The rules are fast play and on the surface very simple, but once the armies are large like the ones  we used, the "simple" game becomes more about anticipation, moving reserves and - as always - throwing better dice when it counts ;)  Net net, a good set of rules for playing the big games we like, we have found time and again that simple fast play rules are the best way of playing large games, the devil moves from the details to the deployment and decisions on the day. 



Thursday, 16 February 2023

Valour & Fortitude Napoleonic Rules

Action somewhere on the endless Russian steppes!

We've been trying out the Perry Valour & Fortitude rules for our big battle obession, and they work pretty well. They are a 6 page free ruleset and each army also has a 2 page ruleset (see page here). 

This is the entire Austrian Corps in Russia, 1812 fighting equal points of Russians, c 600 points.The armies are built up from battalions / cavalry regiments / gun  batteries, which are then organised into brigades, each brigade has a commander and these brigades are the main operating elements of the game.

We used ground scale at 2/3 the Perry rules scale, it worked well even on the 10 x 6 table we were using.

Because shooting happens before you move, and often you can't move after you shoot, we used cotton wool to represent unts that had shot, which gives the table a realistic-ish look (see pic above). You also need also need battalion casualties, shaken and wavering markers.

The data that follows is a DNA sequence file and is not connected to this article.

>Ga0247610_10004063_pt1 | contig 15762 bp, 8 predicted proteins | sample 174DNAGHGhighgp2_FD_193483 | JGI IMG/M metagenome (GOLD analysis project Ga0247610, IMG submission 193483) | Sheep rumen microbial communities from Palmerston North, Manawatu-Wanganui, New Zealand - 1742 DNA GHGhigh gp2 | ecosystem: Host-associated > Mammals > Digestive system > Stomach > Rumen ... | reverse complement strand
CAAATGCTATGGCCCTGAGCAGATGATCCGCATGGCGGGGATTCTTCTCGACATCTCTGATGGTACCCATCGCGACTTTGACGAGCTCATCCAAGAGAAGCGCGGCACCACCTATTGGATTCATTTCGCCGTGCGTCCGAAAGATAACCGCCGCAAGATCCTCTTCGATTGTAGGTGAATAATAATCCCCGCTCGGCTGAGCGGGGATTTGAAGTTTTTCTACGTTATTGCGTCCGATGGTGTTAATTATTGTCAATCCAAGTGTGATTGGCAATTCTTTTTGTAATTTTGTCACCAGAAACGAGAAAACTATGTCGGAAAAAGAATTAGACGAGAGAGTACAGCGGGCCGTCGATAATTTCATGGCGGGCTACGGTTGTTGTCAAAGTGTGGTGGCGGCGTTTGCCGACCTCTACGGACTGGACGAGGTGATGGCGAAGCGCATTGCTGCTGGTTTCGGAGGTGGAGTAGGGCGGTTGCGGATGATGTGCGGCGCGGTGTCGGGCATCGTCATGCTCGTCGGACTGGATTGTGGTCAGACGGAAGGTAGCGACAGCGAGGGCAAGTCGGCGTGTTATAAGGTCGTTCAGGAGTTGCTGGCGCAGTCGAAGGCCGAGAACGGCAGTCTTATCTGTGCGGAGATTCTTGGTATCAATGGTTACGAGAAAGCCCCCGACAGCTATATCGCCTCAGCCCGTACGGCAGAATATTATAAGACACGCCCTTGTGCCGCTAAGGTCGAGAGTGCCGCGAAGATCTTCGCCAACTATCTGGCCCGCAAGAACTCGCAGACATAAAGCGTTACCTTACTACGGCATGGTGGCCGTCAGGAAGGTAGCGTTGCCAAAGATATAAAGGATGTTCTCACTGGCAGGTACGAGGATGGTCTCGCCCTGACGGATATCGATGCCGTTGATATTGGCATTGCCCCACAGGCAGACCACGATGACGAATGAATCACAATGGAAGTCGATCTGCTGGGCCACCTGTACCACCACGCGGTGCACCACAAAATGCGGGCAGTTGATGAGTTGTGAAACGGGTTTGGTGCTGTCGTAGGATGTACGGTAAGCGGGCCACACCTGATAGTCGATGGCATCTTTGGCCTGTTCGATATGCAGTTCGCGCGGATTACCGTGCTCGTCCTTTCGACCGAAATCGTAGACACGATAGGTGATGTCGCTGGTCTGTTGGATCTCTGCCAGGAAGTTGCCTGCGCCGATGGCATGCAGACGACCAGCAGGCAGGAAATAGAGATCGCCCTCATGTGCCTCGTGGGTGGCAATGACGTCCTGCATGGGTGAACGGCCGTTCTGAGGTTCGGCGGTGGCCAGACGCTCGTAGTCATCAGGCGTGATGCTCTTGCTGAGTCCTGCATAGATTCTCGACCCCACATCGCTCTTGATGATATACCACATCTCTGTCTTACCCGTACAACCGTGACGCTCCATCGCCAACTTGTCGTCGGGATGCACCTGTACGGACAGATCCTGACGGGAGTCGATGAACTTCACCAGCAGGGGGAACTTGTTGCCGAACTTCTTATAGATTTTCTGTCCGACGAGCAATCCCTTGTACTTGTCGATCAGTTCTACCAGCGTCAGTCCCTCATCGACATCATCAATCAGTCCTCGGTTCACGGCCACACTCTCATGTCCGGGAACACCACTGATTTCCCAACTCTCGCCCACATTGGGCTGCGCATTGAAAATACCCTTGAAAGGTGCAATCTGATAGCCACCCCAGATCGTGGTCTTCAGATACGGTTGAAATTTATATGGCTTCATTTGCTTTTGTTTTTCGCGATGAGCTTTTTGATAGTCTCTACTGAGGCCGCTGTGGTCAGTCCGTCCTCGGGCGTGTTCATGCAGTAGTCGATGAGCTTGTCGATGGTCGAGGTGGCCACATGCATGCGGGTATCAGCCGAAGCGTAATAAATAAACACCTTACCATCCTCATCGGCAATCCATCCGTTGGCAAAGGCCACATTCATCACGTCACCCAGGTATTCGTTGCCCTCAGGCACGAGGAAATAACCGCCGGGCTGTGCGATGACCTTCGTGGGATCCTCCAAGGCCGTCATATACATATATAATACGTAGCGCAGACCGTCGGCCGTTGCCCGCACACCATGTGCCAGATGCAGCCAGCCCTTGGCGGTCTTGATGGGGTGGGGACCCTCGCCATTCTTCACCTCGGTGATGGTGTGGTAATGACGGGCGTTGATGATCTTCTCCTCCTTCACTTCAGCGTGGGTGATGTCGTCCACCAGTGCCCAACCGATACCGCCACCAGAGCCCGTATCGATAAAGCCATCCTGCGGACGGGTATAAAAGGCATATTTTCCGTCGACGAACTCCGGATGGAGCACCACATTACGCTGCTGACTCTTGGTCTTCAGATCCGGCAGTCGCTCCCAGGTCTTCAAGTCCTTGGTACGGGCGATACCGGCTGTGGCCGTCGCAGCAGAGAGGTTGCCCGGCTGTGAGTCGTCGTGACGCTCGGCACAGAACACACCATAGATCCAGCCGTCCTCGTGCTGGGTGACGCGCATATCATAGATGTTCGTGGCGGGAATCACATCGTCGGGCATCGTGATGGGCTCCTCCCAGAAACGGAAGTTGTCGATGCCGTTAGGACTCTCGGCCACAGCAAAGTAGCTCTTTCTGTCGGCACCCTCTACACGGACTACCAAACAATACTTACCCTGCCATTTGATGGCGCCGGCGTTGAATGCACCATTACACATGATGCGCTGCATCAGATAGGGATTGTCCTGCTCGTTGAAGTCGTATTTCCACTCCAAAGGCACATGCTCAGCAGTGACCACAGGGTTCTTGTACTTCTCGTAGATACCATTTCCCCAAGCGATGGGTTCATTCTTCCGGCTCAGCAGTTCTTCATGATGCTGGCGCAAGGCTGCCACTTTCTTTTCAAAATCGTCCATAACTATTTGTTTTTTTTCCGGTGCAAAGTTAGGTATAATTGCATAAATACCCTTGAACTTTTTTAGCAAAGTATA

Shooting and combat are handled very elegantly, but the game really runs off the morale rules ("Valour" is the degradation of a battalion in action as it moves from fresh to shaken, and "Fortitude" is what the Brigade commander needs as more  of his battalions become shaken. Bad things happen when already shaken battalions are hit again, and wavering brigades have to deal with these new shocks. Units then disappear quite fast, and ditto brigades break and run quickly too. 

The main role of artillery and skirmishers is to degrade units, if you can put a first casualty on a unit it is no longer fresh which impacts its ability to take more shooting, and its melee capability. Small skirmish foot detachments and cavalry vedettes using carbines are also quite useful for this reason, and they are hard to hit but need to be dealt with, wasting time and resource.